MITT ROMNEY launched his four-year term as governor of Massachusetts with an inaugural address that pronounced state government "slow, bureaucratic, and disconnected" and declared that under his leadership there would instead be a "realignment toward the nimble and inventive."
It wasn't exactly great oratory. (Romney's main example of a nimble and inventive organization was, of all things, Al Qaeda.) It wasn't great prophecy, either. Four years later, Massachusetts state government is pretty much the same slow, bureaucratic, and disconnected behemoth it was in 2003. It takes more than a lone Republican governor to change a political culture as dreary as the one entrenched in the overwhelmingly Democratic Massachusetts State House.
But in less than two weeks since his red-carpet walk out of the governor's office and into the 2008 presidential marathon, Romney has made it clear that when it comes to nimble and inventive maneuvering, he'll be the candidate to beat.
Last Monday, the Romney campaign held its first major fund-raising event, a high-powered call-a-thon that pulled in $6.5 million. It demolished not only the modern record for political donations raised in a single day, but the paradigm of what a campaign fund-raiser can be. Instead of inviting several hundred supporters to a $1,000-a-head dinner, Romney invited several hundred political and financial all-stars -- eminentoes like Governor Matt Blunt of Missouri and
All in all, it was a remarkable display of smarts and organization. It suggested, as Boston blogger Dean Barnett put it, "that the Romney campaign, like his business career, will be marked by innovation. . . . As he has done throughout his career, Mitt Romney will build a better mousetrap."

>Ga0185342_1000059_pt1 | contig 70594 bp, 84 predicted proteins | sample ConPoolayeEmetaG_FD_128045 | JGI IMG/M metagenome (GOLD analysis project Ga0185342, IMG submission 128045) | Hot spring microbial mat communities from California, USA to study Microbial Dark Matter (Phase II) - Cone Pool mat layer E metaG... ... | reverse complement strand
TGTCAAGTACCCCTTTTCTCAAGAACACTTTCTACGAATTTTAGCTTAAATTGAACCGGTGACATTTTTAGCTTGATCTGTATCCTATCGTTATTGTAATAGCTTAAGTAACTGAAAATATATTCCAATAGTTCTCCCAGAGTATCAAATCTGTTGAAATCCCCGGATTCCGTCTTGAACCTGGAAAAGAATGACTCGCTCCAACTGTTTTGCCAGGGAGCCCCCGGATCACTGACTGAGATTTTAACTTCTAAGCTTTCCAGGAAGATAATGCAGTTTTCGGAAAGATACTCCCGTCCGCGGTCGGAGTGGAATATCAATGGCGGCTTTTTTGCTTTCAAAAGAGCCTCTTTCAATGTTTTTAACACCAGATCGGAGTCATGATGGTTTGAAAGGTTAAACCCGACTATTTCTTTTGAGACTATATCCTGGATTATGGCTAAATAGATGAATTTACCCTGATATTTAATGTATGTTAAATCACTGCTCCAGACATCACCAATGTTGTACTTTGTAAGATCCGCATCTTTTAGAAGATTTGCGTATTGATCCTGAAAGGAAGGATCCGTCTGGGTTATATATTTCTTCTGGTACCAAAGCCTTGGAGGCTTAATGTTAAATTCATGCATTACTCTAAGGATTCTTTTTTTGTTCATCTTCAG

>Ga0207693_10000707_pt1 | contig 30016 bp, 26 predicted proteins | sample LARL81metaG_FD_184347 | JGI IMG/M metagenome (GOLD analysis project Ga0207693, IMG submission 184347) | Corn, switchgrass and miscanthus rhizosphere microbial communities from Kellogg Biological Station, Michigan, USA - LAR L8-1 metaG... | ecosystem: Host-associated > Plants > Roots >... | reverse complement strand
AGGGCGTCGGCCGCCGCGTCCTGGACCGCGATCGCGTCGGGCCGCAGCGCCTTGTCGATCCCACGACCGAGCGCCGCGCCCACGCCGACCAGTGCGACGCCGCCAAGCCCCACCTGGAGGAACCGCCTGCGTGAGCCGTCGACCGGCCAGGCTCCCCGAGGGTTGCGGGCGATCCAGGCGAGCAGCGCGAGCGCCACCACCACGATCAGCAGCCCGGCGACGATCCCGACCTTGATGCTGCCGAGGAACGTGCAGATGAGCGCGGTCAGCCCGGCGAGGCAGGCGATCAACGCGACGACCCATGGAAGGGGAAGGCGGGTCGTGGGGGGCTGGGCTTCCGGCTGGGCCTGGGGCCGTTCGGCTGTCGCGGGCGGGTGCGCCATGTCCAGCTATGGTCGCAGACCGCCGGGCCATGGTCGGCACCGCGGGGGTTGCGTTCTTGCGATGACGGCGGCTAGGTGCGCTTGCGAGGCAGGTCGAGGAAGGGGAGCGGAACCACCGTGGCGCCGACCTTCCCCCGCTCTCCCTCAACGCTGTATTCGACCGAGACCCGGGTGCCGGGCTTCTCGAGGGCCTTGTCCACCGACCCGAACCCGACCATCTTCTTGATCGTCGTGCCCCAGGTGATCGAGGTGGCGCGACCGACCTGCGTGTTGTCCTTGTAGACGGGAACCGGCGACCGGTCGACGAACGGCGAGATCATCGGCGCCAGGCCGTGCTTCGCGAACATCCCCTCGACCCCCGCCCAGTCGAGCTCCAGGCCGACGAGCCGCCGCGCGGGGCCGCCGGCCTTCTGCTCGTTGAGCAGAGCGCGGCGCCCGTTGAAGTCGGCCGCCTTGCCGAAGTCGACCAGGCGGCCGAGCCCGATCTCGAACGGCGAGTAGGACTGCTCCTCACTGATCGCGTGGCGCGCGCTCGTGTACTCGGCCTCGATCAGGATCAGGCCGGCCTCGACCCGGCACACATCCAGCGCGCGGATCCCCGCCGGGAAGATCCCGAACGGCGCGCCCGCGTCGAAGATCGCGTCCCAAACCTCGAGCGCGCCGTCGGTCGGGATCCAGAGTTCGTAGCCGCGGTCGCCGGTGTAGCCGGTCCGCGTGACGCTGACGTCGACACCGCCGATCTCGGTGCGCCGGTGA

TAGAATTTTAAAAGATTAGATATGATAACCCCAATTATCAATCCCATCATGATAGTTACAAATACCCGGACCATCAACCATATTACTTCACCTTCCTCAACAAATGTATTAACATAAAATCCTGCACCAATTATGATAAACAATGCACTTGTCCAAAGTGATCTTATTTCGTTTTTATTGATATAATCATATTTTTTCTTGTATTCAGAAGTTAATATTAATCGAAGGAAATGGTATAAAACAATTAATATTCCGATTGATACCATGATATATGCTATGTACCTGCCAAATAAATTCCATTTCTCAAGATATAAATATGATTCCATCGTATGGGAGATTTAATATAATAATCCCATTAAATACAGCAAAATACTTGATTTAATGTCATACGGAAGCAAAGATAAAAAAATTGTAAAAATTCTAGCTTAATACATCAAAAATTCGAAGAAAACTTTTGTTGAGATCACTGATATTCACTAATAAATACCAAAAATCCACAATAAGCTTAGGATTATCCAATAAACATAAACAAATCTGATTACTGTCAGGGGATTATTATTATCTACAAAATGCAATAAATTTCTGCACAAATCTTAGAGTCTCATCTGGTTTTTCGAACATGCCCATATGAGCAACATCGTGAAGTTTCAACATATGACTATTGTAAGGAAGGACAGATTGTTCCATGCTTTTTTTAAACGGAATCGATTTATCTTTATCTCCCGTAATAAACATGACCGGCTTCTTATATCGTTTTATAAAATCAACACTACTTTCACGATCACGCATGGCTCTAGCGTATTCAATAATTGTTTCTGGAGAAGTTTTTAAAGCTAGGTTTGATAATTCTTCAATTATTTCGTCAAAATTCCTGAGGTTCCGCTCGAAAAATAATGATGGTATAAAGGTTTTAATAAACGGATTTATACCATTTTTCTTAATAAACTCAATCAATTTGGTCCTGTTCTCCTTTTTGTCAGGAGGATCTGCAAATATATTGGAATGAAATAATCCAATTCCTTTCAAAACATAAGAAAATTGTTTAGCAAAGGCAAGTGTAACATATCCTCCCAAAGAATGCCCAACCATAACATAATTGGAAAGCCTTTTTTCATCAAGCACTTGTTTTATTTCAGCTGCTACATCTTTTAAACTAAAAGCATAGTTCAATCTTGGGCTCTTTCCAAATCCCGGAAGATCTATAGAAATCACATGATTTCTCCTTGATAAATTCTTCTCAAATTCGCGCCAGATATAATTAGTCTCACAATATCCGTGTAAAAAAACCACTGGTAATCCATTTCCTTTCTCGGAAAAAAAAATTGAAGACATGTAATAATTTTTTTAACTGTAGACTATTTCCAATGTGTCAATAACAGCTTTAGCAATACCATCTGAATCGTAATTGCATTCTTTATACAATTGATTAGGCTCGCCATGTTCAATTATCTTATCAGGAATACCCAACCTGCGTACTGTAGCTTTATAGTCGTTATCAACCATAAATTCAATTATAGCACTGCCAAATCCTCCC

An even better test of Romney's nimbleness came just two days later, in the form of a video anonymously posted on youtube.com . It showed clips of Romney debating Ted Kennedy during their 1994 Senate race -- clips that showed how avidly Romney had portrayed himself as a social liberal when he first ran for office in Massachusetts. From staunchly defending abortion rights to disavowing Ronald Reagan, Romney came across back then as anything but the unabashed conservative he is running as today.
The campaign's response was immediate, decisive -- and very 21st century. Within hours, Romney did an interview with blogosphere eminence Glenn Reynolds and his wife, Helen, who asked him point-blank to explain "this YouTube video from 1994 showing you as a flip-flopper. " They posted Romney's answer on Instapundit, their popular blog. In addition, a video of Romney crisply responding to the Reynoldses was soon up on the campaign's website -- and on YouTube as well. Whatever one thinks of Romney's political views, his campaign is setting new standards for responsiveness, savvy, and speed.
But Romney knows that high-tech agility at getting out his message ultimately counts for nothing if that message is rejected by voters. As a Senate candidate in 1994, Romney was at pains to portray himself as a liberal RINO -- a Republican In Name Only, smartly saluting Roe v. Wade and declaring that he would do more for gay rights than Ted Kennedy.
"Inhibited by a fear of being (gasp!) controversial," I wrote at the time, Romney "is tiptoeing through his campaign, determined to emit no 'shockers' and antagonize no voters." Voters didn't buy his act, and Romney lost in a landslide -- even as Republican Governor Bill Weld, running hard on an agenda of tax cuts, capital punishment, and workfare, was re elected in a cakewalk.
Romney's very public migration rightward over the last few years is a different kind of act, one intended not to hide his real views but to liberate them. In 1994, Romney struck me as an extraordinarily bright, talented, and decent man -- and a political neophyte who fell for the canard that the only way a conservative could win in Massachusetts was by passing for liberal.
Thirteen years later, Romney is where he should have been all along. Yes, it took some tap-dancing and artful dodging to get from there to here, and some voters will wonder which Mitt Romney, the 1994 edition or the one on offer today, is the real deal. Can he put those doubts to rest? If he's going to win his party's nomination, he'll have to.